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Andrew Jackson - Essay Example

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The fortification of the new American nationalism was attributed to the governance of Andrew Jackson. During his term as the US president, Jackson defended the rights of the common people and empowered the common man. Jackson's critics, however, contend that Jackson showed inconsistencies in his policies with regard his view of the functions of the federal government and his duties as president…
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Andrew Jackson
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Download file to see previous pages On his defense of the rights of the Federal government during the Nullification Crisis of 1832, Jackson invoked his presidential powers to affirm the superiority of the federal constitution. 1Jackson declares that the responsibility 'imposed on him by the constitution" is to ensure that the laws are applied 'faithfully' as long as the execution of his duties is consistent with the authority 'emphatically pronounced in the constitution'. This contention delineates further Jackson's respect of the supremacy of the federal law which bestowed on him the authority to apply it objectively and fairly, making sure that he remains loyal to his obligations within legal bounds. Jackson is also unswerving on his perspective towards the role of the federal government as an overseer of the states. For him, South Carolina's illusory power to nullify a federal law is 'inconsistent with every principle on which [the union] was founded."
Jackson's unwavering fidelity to fulfill his obligations as president and to put into practice the fed...
This does not connote constraints on the freedom of the states but rather assert the duties of the federal government towards problems that fall beyond the bounds of the states' jurisdictions. 3Without this control, states' would effect its own policy towards the Indians which could result to more complications.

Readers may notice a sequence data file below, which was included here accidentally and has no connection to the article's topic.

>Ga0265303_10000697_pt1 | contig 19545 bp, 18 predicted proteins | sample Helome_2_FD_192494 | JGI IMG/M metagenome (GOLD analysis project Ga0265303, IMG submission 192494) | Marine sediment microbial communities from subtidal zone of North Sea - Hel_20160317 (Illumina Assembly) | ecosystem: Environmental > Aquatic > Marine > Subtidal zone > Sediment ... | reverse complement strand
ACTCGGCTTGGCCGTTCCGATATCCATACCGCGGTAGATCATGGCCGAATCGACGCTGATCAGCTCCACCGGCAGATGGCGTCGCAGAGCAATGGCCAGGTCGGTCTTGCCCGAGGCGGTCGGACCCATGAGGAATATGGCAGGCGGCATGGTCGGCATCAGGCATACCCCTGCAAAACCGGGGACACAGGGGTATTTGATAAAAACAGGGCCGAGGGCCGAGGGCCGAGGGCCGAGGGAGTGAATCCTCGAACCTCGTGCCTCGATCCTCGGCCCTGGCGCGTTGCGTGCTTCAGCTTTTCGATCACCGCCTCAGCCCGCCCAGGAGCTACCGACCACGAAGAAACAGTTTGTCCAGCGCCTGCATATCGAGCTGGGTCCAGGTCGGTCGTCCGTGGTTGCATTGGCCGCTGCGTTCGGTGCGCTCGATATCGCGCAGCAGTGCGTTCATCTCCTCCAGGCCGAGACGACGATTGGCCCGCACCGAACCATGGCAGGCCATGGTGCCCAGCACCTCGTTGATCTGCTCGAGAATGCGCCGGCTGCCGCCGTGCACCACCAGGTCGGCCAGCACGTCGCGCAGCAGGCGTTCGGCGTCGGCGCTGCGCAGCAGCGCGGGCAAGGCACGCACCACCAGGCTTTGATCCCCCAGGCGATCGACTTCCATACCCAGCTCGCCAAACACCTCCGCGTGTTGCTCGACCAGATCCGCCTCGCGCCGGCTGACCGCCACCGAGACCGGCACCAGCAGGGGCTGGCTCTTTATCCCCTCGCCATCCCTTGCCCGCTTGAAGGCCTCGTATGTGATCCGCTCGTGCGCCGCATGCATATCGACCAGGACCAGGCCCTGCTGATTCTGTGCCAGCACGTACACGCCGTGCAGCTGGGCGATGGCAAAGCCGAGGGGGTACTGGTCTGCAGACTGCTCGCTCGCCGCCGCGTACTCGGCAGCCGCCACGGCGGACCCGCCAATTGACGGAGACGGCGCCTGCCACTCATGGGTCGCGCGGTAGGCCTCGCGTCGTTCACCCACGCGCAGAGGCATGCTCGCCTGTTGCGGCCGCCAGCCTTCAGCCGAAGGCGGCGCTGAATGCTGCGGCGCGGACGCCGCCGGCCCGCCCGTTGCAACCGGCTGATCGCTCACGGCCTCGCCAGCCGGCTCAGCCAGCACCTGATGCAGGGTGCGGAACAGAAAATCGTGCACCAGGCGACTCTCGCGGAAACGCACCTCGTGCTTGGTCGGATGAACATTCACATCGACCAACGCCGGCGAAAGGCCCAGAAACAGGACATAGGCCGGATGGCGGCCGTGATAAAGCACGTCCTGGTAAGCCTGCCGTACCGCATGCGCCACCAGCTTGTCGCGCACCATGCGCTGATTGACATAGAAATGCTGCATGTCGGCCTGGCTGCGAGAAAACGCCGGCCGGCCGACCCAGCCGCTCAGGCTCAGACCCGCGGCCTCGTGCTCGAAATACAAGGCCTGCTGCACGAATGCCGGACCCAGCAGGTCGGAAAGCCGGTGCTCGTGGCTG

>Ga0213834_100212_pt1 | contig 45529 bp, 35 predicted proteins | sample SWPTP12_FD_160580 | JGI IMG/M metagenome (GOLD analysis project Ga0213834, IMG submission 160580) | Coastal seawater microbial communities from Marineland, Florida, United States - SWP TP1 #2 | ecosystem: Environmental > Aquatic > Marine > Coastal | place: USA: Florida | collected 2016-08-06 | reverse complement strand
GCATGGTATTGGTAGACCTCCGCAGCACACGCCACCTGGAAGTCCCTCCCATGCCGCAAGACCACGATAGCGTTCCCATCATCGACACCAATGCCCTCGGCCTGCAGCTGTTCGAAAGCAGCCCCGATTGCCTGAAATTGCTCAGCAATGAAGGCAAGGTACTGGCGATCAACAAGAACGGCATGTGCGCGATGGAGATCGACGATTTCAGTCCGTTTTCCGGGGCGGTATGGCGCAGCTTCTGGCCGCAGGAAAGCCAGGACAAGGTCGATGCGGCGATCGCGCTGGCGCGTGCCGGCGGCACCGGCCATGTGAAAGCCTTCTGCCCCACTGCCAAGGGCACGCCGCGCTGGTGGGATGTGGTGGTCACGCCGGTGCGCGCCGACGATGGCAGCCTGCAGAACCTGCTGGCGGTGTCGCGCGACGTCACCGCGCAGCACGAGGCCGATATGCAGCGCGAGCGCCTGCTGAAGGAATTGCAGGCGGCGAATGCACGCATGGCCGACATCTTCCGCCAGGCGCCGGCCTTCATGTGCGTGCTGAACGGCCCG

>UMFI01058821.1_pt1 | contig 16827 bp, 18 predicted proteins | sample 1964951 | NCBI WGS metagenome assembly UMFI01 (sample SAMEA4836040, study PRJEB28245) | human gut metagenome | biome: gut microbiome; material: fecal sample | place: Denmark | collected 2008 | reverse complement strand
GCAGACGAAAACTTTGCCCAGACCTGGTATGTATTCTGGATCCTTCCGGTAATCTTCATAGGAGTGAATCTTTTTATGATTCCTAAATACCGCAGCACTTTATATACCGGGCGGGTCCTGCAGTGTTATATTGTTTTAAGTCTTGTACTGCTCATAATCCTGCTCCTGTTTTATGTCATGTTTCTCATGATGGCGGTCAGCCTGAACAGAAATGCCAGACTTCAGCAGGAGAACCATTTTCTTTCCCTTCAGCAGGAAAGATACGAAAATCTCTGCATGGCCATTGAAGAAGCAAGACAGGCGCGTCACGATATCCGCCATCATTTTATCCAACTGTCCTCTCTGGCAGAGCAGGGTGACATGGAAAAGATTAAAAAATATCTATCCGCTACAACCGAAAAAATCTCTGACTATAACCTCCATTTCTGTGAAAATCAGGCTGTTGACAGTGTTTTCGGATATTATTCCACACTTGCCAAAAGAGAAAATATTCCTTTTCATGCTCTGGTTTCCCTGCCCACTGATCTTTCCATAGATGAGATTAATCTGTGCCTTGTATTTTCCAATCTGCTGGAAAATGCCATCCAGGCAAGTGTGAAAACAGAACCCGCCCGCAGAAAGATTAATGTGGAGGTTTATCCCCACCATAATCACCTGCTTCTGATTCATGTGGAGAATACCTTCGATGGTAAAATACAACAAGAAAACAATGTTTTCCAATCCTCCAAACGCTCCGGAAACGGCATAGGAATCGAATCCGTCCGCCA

Such policy makes it possible for the states and the national government to avoid collision. 4The prevention of this collision which purports to 'preserve the Union by all constitutional means" delineates Jackson's faith in federalism and the ideals he bestows in his office. 5This only shows that Jackson is ready to apply the full force of the law in order to protect the federal principles which for him form a part of a 'happy union.' In his response towards South Carolina's Nullification issue, he proclaims that he will 'recourse to force' to preserve the Union and views further opposition towards the national government's promulgation of the federal law a form of treason. However, this does not try to pit the state authorities against the national government but intends to fortify the federal institutions which all states subjected themselves to. As there had been other states in the past who aimed to weaken the federal institution by threatening to break away with the union, Jackson's assertion of the power of the central government to bring to a halt these threats resulted to the strengthening of the fundamental system and avoided confrontations between the national government and the states.
Jackson's decision not to renew the contract of the Bank of the United States further attested to his consistency in his obligations to the people ...Download file to see next pagesRead More
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